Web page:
Hairdressing the Stars: Regan Noble

4 12 2008

A look inside the life of a Toronto-based film, TV and theatre hair stylist

By Kara Bertrand
Fine Cut Magazine
Spring 2007

In a small two room apartment near the heart of the theatre district, lives a woman who is modest about her many accomplishments, including her Emmy. Scattered around her home workshop are hair extensions, wigs, curlers and an assortment of braids. The room isn’t very messy and most items are in drawers, but she worries of the impression it makes. She’s lived in the apartment since she was in her twenties, and the apartment showcases her art, accomplishments, and her past.
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“I never got the bug to do this until I was probably 20,” Regan Noble says. “I was always very embarrassed by it because wherever we lived, we were the only ones who did this kind of work. Everyone else were doctors and lawyers and graphic artists.”

Noble was born to theatre parents in Florida and because her father was a theatre professor, he uprooted the family numerous times for work. Noble has lived in Florida, Colorado and Manitoba before settling down in Toronto.


Being a hair stylist was not even on the radar for Noble at a young age, when ‘K-Mart check-out girl’ was the number one dream profession. “They had this smart little uniform on and this big fluffy handkerchief with their name on it, and it was all very glamourous,” she says, miming the handkerchief around her neck. Her face falls a bit. “My mother said no to that.” Noble’s K-Mart life ambitions didn’t last past the age of eight and she decided to go into hair-dressing after a friend suggested it.

Because of Noble’s previous theatre experience, when she first entered the film and television industry, her union initially categorized her as head of department. She says this is one of her biggest regrets and would have liked to understand the industry beyond her department.

“Looking back on it, I wish I had been an assistant to a lot more heads of department, so I could get to see how they handled difficult actors, difficult producers or difficult situations,” she says.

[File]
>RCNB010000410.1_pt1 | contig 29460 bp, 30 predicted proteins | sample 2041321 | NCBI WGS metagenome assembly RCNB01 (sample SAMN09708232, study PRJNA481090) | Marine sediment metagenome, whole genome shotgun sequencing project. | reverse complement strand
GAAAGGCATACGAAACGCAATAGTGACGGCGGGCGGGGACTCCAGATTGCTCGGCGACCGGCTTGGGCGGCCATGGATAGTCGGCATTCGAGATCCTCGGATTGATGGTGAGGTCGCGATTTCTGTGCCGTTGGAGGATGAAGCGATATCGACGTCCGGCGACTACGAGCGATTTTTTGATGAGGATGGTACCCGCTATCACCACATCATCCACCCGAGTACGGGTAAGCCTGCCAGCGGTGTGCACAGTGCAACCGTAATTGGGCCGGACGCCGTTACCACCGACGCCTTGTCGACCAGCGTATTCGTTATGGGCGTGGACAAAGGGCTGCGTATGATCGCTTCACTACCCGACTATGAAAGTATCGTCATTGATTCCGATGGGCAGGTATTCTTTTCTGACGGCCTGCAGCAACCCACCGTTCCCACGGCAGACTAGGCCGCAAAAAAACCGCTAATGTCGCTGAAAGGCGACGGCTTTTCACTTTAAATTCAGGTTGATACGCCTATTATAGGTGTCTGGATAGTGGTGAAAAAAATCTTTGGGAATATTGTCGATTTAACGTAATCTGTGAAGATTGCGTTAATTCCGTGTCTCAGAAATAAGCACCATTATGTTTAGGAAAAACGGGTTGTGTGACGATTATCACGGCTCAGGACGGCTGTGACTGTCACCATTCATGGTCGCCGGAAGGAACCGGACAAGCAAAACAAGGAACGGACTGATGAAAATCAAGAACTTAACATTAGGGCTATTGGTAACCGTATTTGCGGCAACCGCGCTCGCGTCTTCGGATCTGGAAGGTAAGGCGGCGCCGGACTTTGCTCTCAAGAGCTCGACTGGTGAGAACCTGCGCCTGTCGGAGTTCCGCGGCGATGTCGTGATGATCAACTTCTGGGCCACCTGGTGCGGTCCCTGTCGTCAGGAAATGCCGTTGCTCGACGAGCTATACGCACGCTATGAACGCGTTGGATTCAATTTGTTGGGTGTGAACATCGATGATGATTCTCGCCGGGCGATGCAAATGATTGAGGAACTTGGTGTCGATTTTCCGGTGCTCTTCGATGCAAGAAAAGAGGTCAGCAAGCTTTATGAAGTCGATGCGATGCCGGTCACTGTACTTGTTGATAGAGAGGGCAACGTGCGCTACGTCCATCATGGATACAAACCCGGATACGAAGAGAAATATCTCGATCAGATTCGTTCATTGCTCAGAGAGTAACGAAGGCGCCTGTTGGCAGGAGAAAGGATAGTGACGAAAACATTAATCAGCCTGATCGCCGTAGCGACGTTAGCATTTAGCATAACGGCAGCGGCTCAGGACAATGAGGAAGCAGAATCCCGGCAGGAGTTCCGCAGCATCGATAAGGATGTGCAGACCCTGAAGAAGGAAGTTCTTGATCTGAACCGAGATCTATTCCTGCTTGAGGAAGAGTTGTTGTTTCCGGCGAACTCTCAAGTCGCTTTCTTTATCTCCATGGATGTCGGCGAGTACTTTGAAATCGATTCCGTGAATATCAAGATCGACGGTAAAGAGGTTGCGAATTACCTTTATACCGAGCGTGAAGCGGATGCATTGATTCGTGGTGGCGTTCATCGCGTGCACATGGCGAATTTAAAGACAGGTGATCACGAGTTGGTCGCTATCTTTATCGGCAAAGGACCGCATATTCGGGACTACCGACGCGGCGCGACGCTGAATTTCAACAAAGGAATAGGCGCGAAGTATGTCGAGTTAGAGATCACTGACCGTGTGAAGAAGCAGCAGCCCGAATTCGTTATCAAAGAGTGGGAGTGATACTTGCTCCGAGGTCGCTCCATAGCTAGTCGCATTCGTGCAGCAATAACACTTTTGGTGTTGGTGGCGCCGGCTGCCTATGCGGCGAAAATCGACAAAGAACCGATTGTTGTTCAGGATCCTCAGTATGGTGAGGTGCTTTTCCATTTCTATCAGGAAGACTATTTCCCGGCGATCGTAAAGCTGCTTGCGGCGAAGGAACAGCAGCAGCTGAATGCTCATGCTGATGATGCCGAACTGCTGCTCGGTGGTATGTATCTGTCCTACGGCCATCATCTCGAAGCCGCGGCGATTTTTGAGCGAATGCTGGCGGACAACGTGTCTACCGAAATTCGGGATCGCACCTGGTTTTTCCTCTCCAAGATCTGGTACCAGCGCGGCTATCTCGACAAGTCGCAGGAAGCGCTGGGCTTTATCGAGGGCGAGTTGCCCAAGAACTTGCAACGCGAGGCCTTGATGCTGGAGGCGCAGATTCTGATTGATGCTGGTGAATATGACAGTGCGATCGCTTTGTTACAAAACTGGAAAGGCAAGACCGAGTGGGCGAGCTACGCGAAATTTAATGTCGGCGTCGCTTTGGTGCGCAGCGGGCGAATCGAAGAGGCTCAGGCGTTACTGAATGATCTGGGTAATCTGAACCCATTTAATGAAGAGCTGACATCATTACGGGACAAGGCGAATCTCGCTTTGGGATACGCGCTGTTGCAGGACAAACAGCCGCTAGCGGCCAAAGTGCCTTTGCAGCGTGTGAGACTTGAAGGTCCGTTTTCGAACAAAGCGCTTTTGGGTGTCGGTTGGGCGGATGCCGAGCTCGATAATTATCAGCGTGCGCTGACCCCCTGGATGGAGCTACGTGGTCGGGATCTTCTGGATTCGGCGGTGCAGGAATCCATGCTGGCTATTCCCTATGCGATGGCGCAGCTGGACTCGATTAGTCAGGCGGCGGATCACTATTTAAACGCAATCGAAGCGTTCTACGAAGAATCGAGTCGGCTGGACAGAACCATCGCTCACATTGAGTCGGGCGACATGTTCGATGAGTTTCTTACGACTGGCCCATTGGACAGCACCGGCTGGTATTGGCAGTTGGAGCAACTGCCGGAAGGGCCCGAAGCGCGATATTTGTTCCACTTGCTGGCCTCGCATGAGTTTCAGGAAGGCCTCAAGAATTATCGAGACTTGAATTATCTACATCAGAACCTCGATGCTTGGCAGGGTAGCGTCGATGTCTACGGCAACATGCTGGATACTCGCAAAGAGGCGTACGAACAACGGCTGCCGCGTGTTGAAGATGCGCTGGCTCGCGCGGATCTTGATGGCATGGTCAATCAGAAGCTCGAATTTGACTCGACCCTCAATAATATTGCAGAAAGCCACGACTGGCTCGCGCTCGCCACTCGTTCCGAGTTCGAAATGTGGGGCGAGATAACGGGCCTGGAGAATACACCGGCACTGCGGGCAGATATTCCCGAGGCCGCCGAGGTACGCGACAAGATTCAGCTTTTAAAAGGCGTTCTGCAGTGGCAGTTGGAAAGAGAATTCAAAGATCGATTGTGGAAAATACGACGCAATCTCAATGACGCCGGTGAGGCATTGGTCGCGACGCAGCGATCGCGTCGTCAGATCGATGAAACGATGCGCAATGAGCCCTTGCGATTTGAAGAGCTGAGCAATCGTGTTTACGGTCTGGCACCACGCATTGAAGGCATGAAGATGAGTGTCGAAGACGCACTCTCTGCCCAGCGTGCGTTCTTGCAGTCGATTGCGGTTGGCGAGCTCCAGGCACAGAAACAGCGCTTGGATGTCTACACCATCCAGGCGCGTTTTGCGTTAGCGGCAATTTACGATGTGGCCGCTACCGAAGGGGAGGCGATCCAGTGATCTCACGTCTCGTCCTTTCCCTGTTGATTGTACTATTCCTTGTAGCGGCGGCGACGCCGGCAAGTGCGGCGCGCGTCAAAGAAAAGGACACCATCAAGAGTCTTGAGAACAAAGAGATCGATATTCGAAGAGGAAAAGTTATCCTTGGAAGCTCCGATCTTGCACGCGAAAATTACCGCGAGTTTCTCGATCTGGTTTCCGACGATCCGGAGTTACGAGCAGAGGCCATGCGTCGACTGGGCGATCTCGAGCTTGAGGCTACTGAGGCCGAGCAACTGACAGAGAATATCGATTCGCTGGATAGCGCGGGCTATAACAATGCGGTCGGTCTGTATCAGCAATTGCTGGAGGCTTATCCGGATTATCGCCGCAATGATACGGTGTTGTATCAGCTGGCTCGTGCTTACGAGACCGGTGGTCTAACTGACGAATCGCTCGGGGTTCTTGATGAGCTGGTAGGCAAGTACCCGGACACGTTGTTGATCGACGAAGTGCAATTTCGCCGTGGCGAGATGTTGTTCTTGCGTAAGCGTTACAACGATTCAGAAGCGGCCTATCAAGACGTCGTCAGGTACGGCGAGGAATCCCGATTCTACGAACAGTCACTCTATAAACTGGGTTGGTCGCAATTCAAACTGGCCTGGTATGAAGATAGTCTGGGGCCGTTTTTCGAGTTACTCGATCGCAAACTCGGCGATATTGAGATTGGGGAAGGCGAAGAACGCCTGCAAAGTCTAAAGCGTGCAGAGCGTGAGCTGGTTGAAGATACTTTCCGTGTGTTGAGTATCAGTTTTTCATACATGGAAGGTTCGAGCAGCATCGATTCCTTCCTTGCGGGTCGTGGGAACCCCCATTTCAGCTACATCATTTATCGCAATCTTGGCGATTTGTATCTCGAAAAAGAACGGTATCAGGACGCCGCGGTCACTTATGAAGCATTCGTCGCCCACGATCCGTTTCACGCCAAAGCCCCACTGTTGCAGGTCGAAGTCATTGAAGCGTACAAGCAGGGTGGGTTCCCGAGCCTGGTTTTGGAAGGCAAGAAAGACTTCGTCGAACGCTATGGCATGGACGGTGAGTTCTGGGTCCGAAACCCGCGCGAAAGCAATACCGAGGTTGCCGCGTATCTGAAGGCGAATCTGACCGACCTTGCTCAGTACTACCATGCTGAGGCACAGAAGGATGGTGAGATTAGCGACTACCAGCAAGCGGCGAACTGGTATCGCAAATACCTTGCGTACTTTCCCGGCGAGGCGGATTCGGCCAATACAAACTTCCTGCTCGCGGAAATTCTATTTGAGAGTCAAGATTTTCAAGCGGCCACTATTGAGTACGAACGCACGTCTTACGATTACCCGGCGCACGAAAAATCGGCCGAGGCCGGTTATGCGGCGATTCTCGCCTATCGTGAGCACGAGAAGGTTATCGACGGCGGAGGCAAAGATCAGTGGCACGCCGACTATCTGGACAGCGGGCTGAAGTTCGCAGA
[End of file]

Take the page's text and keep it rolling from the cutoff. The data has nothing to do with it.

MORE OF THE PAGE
Dawn Rivard first met Noble 20 years ago when she started working at the Canadian Opera Company and still remembers the impression Noble made. “She was straight-forward and honest and it was always in a work environment, so she was always very professional,” she says. Today, Rivard and Noble maintain a strong business relationship. “We work in the same industry, so we overlap a lot,” she says. “We bail each other out.”

Vincent Sullivan, who has worked as a hair dresser in feature films for the past 10 years, met Noble in hair dressing school at Marvel over 20 years ago. “She was older and had picked a new career. She just seemed secure and self-confident,” he says. While he thinks her honesty is one of her greatest strengths, he also thinks it is one of her biggest weaknesses. “If she likes you, then she likes you, and if she doesn’t like you, she doesn’t like you,” says Sullivan. “She has no problem showing it. If you’re on the wrong end of that, it could be bad.”

With the window open, garbage trucks and cars drive by on the street below, hurling slush and water onto the sidewalks on this mild but rainy day. In a tour of the apartment, she showcases her wigs with pride, giving tiny synopses of where each was used. She shows the one she designed for Trump Unauthorized, a biographical tale of Donald Trump, and begins to brush the hair. “It’s a bit messy and dusty,” she says, frowning.

She doesn’t watch award shows, and isn’t interested by the glamour of the industry, nor of the Emmys. “I see it as the business in which it is,” she says. “Everyone has a contribution, no one is more important than anyone else. Without all of us, nothing would be put up there and no one should use anyone else as a crutch.”

Her Emmy is on her mantle. She won it in 2002 for Feast of All Saints, a TV mini-series on Showtime based on an Anne Rice novel of the same name. The statue looks to have been recently polished. Beside it sits her award from the Hollywood Makeup Artists and Hair Stylists Guild, which she won for the same film. She apologizes because it needs to be buffed and dusted. She explains that appearances can be deceiving, as she believes it to be more of an honour to have won the Guild award since it was given to her by her peers.

She says winning her Emmy did not change her life in any way and she continues to jump through hoops at every job interview. “One person that I worked with years ago won an Emmy and she said, ‘It’s the kiss of death.’ “Maybe with you, sweetheart!” Noble laughs and then becomes serious quite fast. “I wouldn’t say it’s the kiss of death for me, but it really hasn’t helped at all. To me, it says, ‘Okay, Regan, you’re on the right track, you haven’t screwed up. At least you still know what you’re doing.’”

Noble has encountered all sorts of people, and communication breakdowns on set are what she sources as her worst experience in the industry.

“The biggest lesson I’ve learned in film is that no one’s looking after you but you,” she says. “If you don’t like the food they’re serving, bring your own. If you don’t like having to wait for anything, then bring your own car. Go around everything.”

When Noble was asked how long she will be in the industry, she says without hesitation, “Until I retire, absolutely. I start to think, ‘what else do I want to do?’ Nothing.”

And besides, Noble says, “There’s nothing like a seat in the wings.”

Click for a condensed version of the article, which appeared in the magazine: Hair Tales.